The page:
Allegation denied

By Lanuola Tusani Tupufia ,

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CARETAKER P.M.: Tuilaepa Sa'ilele Malielegaoi says he is worried about the Tautua.

CARETAKER P.M.: Tuilaepa Sa'ilele Malielegaoi says he is worried about the Tautua.

Caretaker Prime Minister, Tuilaepa Sa’ilele Malielegaoi, has denied violating electoral laws in relation to him being conferred a new matai title in his constituency, two weeks ago.

The allegation was made by the leader of the Tautua Samoa Party, Palusalue Fa’apo II, who said the Prime Minister had used the bestowal of the Lolofietele title from Lepa upon him, to entice voters with gifts of money and fine mats. 

In doing so, Palusalue said Prime Minister Tuilaepa had deliberately violated the law about traditional gifts, especially with the General Election less than four weeks away.

Asked for a comment, Tuilaepa rubbished the claim.

“From my point of view, the only reason why they’ve delved into these things is because they’ve run out of things to argue with,” the Prime Minister said.

“They are starting to play the man, but not the ball. You see, members of the public are following these exchanges. And they can determine a leader judging from what they spew out of their mouth.

“If you keep on spewing words and they begin to notice that there is a big problem, what then? 

“I’m starting to worry… if they keep this up, they are only losing points. Not everyone is stupid.” 

Tuilaepa said it’s a pity because he wants a strong Opposition party.

“But if they continue to be slack, by bringing matters that will only cost them points, what happens is you cannot stop people from leaving,” he said, referring to members of the Tautua Party, abandoning the group. According to Tuilaepa, members of the Tautua Samoa Party are inciting his constituents and putting ideas into their heads.

Asked if the bestowal and the presentation of gifts were illegal, the Prime Minister was emphatic in his response.

 “It’s not unlawful,” he said. “This would be the third time in a row that my constituency has decided that there there would be no election. It reflects a Constituency led by foresight and wisdom.”

Tuilaepa said his newest matai title was an honour from his family, not an election campaign, as the Tautua Party alluded to.

 “From what I see, they (opposition) are inciting my constituency. 

The Prime Minister explained that this is the time of the year where families are able to meet and discuss issues such as titles because most family members have time off from work during the Christmas and New Year Period.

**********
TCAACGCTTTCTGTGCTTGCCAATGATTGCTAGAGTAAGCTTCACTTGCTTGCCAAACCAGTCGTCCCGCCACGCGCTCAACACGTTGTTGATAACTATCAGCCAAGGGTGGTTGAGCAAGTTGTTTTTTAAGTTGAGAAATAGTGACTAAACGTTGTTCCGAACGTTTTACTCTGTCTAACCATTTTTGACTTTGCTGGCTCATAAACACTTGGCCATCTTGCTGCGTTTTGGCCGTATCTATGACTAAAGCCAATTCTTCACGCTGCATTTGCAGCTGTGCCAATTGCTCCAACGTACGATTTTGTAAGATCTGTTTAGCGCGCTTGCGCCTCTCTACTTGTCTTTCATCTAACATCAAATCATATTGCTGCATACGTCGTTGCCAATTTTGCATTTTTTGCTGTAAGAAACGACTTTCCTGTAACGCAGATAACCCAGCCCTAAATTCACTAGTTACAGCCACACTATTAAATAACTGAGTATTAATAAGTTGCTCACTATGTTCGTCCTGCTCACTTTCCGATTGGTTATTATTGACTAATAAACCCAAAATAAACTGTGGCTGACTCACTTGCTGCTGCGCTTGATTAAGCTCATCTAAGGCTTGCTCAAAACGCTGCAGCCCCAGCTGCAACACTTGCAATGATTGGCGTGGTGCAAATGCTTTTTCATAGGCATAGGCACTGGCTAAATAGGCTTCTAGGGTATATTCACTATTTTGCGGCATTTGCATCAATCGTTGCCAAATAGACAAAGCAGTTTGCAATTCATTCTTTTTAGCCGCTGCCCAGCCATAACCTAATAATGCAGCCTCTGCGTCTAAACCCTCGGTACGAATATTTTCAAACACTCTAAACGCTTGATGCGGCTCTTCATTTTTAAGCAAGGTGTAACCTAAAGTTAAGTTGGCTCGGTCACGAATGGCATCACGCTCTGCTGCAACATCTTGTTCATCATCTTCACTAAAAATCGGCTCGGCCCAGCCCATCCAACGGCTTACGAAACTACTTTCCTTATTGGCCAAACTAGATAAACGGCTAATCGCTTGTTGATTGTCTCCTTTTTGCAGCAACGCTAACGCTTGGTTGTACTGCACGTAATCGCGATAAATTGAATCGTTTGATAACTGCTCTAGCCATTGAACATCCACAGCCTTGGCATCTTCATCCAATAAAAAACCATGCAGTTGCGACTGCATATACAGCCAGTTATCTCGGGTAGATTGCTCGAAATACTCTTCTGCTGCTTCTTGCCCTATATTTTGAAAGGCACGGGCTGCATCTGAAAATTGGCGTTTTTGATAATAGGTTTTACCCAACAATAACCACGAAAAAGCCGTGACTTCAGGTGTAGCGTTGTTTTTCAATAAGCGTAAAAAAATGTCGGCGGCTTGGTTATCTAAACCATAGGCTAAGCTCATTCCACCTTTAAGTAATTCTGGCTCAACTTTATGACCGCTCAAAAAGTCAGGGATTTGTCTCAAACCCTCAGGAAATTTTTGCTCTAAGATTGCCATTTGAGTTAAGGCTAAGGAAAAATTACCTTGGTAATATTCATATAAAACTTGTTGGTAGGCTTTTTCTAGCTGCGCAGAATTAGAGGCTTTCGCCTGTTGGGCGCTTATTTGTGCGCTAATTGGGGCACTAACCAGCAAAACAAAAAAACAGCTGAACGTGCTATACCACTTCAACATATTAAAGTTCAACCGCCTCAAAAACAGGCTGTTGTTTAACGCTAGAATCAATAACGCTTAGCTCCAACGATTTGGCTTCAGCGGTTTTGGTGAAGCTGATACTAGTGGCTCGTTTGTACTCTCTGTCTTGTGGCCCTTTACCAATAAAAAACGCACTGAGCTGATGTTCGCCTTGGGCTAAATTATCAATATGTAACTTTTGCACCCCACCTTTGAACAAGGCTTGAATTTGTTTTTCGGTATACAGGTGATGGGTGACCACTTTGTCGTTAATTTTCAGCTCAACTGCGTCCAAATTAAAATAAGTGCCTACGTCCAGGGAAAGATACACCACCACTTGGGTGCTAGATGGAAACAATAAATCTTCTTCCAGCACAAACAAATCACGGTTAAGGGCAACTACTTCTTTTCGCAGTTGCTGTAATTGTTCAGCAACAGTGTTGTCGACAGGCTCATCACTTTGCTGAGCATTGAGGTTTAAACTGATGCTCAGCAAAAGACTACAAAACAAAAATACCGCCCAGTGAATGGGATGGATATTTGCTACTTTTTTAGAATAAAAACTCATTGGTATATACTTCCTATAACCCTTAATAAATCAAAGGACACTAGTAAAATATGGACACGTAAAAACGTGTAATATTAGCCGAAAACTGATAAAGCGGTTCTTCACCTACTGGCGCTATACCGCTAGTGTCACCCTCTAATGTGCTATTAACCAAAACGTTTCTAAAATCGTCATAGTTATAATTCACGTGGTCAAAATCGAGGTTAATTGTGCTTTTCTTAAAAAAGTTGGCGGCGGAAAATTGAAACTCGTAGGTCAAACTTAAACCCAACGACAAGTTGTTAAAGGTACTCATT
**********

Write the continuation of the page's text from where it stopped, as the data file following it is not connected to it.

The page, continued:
“These events happen around this time when some of our relatives are taking some time away from work. Families come together for reunions,” said Tuilaepa. 

“(From those gatherings) they agree on who will hold such an important title. That is an honour from your family, it has nothing to do with the election.”

Tuilaepa recalled that in the past 12 months, he has been conferred four titles - including one from Papua New Guinea. 

“They must also think that title from P.N.G is part of the election campaign. But a campaign for who? The Papua New Guinea people?

“My title from there is the paramount chief of Papua. In Samoan, it is referred to as the matai sili. That is how you spell it, ‘sili’ in case you write down ‘silly.’”

Another matai title Tuilaepa recently received is the Galumalemana title from his wife’s family at Vaitele. He joked that the Opposition must think that the title is another election campaign.

 “But its an honour from my wife’s family,” insisted Tuilaepa. “I must be the most hard working in law in the family who does not complain.”

Tuilaepa then took a journey down memory lane. Back in 1967 before Samoa accepted Universal Suffrage, Tuilaepa said candidates were bestowing matai titles on the trays of pick up trucks. That’s because only matai could vote then.

He said voters were given titles such as Supoesi, Sasalapa and some other random names. 

As such, it was not unusual for one candidate to bestow 300 titles and some got as far as giving out 400 titles for the election. 

The titles were commonly referred to as “election matai.”

Fast forward to today, things are different now, Tuilaepa said.

With all citizens over 21 allowed to vote, the Prime Minister said he does not need to have a bestowal ceremony to win an election. His government’s work speaks for itself.

© Samoa Observer 2016

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